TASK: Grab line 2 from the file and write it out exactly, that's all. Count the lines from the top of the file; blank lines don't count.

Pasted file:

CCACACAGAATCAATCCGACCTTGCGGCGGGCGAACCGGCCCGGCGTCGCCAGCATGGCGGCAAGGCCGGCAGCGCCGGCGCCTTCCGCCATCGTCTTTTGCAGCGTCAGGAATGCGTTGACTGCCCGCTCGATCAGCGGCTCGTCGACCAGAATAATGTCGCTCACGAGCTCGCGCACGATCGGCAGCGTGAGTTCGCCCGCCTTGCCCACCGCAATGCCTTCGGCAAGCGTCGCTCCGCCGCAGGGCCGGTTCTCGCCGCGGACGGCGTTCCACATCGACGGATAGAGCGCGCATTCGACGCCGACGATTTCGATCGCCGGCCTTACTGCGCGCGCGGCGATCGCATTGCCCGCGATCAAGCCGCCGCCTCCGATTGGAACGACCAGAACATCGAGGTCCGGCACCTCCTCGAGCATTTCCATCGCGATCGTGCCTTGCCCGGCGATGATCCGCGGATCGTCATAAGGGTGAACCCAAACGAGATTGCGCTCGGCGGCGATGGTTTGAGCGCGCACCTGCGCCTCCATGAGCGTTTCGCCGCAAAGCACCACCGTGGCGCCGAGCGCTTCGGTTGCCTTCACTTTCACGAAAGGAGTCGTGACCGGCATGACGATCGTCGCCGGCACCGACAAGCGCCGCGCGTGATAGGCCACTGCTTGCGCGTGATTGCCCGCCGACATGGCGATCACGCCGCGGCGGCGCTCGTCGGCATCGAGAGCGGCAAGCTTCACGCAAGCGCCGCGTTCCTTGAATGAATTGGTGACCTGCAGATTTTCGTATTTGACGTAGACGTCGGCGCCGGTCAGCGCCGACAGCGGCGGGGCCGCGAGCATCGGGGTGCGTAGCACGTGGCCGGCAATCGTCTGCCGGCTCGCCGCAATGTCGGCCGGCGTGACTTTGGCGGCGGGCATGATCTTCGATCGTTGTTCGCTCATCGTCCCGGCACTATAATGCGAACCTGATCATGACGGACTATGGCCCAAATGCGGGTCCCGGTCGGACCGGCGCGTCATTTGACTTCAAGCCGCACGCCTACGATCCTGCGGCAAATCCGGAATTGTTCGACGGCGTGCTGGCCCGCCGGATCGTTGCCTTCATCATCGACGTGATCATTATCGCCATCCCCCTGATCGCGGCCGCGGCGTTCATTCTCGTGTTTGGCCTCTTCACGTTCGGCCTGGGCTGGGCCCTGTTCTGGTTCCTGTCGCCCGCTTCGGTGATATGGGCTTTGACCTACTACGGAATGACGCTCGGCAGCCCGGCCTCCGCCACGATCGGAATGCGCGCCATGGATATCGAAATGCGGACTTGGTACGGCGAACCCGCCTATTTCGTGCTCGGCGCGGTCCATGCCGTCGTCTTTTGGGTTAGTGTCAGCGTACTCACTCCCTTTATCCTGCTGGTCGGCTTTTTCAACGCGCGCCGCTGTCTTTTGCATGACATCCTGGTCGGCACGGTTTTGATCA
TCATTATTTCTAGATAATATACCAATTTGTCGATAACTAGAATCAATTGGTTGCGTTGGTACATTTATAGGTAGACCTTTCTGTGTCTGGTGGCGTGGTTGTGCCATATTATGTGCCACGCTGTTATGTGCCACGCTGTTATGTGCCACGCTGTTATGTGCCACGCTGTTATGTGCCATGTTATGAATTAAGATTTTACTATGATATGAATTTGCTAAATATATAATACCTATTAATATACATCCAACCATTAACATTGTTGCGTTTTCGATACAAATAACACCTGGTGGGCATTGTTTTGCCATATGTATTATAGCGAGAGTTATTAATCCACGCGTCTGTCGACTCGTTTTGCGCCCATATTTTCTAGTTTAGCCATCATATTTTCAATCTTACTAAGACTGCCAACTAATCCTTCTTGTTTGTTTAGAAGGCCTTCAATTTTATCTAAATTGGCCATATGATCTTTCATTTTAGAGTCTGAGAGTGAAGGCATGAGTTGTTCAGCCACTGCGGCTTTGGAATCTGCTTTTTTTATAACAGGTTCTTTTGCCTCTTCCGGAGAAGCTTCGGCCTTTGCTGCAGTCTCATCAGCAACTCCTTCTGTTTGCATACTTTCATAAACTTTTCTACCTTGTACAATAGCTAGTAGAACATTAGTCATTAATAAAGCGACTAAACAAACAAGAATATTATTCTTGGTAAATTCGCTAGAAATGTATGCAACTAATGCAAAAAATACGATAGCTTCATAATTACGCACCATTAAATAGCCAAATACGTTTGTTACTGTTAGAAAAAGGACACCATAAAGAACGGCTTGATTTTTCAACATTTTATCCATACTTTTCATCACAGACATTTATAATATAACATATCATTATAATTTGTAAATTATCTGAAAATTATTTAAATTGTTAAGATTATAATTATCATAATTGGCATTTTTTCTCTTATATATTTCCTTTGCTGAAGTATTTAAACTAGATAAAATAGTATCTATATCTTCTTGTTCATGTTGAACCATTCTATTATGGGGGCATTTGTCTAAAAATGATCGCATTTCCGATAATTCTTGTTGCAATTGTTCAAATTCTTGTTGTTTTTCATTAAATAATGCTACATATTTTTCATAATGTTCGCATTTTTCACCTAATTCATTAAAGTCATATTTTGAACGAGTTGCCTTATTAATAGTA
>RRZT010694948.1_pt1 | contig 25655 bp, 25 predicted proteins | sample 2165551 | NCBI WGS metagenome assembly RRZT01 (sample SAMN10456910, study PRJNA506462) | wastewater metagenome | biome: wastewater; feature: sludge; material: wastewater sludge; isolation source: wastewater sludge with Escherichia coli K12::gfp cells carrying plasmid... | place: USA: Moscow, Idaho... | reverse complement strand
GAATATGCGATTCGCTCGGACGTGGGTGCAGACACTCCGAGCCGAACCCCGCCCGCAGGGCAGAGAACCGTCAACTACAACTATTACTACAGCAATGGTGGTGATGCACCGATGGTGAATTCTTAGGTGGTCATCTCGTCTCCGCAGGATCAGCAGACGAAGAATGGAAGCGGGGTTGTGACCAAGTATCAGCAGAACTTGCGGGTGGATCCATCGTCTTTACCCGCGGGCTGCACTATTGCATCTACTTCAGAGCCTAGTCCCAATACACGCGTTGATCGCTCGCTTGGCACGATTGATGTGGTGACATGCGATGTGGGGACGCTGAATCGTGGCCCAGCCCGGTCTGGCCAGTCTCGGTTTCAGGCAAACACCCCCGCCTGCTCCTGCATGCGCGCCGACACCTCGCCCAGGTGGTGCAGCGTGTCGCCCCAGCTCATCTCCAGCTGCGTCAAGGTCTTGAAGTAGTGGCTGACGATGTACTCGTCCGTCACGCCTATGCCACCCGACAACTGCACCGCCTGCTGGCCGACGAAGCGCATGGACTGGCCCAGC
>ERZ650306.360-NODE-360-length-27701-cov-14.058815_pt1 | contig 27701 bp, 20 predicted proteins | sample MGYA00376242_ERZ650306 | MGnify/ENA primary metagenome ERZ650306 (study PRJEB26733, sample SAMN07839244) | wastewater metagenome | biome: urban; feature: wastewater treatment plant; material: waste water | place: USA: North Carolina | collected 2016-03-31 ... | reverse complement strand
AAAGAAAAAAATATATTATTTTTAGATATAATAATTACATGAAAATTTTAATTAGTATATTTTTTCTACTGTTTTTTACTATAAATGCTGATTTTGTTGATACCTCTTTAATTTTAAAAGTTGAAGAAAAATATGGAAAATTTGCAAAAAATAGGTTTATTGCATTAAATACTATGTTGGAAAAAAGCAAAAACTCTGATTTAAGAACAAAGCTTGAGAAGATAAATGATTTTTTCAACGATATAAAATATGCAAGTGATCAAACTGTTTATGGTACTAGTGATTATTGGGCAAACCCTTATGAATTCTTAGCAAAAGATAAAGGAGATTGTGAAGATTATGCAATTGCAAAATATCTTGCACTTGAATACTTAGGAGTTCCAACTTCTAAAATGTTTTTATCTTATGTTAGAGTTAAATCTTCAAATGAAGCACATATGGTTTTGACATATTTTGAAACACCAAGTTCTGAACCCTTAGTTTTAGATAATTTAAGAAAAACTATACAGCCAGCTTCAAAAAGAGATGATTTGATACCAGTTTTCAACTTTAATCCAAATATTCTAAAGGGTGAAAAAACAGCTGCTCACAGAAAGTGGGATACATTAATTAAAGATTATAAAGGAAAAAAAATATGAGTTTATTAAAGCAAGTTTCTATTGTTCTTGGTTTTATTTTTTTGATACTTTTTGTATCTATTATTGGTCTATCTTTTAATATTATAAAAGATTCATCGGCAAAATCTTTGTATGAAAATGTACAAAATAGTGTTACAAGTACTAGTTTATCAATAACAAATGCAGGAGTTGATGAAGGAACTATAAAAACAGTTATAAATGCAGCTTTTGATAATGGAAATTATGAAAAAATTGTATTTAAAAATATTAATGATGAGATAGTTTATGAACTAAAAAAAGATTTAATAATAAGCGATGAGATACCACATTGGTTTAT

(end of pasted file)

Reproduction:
TCATTATTTCTAGATAATATACCAATTTGTCGATAACTAGAATCAATTGGTTGCGTTGGTACATTTATAGGTAGACCTTTCTGTGTCTGGTGGCGTGGTTGTGCCATATTATGTGCCACGCTGTTATGTGCCACGCTGTTATGTGCCACGCTGTTATGTGCCACGCTGTTATGTGCCATGTTATGAATTAAGATTTTACTATGATATGAATTTGCTAAATATATAATACCTATTAATATACATCCAACCATTAACATTGTTGCGTTTTCGATACAAATAACACCTGGTGGGCATTGTTTTGCCATATGTATTATAGCGAGAGTTATTAATCCACGCGTCTGTCGACTCGTTTTGCGCCCATATTTTCTAGTTTAGCCATCATATTTTCAATCTTACTAAGACTGCCAACTAATCCTTCTTGTTTGTTTAGAAGGCCTTCAATTTTATCTAAATTGGCCATATGATCTTTCATTTTAGAGTCTGAGAGTGAAGGCATGAGTTGTTCAGCCACTGCGGCTTTGGAATCTGCTTTTTTTATAACAGGTTCTTTTGCCTCTTCCGGAGAAGCTTCGGCCTTTGCTGCAGTCTCATCAGCAACTCCTTCTGTTTGCATACTTTCATAAACTTTTCTACCTTGTACAATAGCTAGTAGAACATTAGTCATTAATAAAGCGACTAAACAAACAAGAATATTATTCTTGGTAAATTCGCTAGAAATGTATGCAACTAATGCAAAAAATACGATAGCTTCATAATTACGCACCATTAAATAGCCAAATACGTTTGTTACTGTTAGAAAAAGGACACCATAAAGAACGGCTTGATTTTTCAACATTTTATCCATACTTTTCATCACAGACATTTATAATATAACATATCATTATAATTTGTAAATTATCTGAAAATTATTTAAATTGTTAAGATTATAATTATCATAATTGGCATTTTTTCTCTTATATATTTCCTTTGCTGAAGTATTTAAACTAGATAAAATAGTATCTATATCTTCTTGTTCATGTTGAACCATTCTATTATGGGGGCATTTGTCTAAAAATGATCGCATTTCCGATAATTCTTGTTGCAATTGTTCAAATTCTTGTTGTTTTTCATTAAATAATGCTACATATTTTTCATAATGTTCGCATTTTTCACCTAATTCATTAAAGTCATATTTTGAACGAGTTGCCTTATTAATAGTA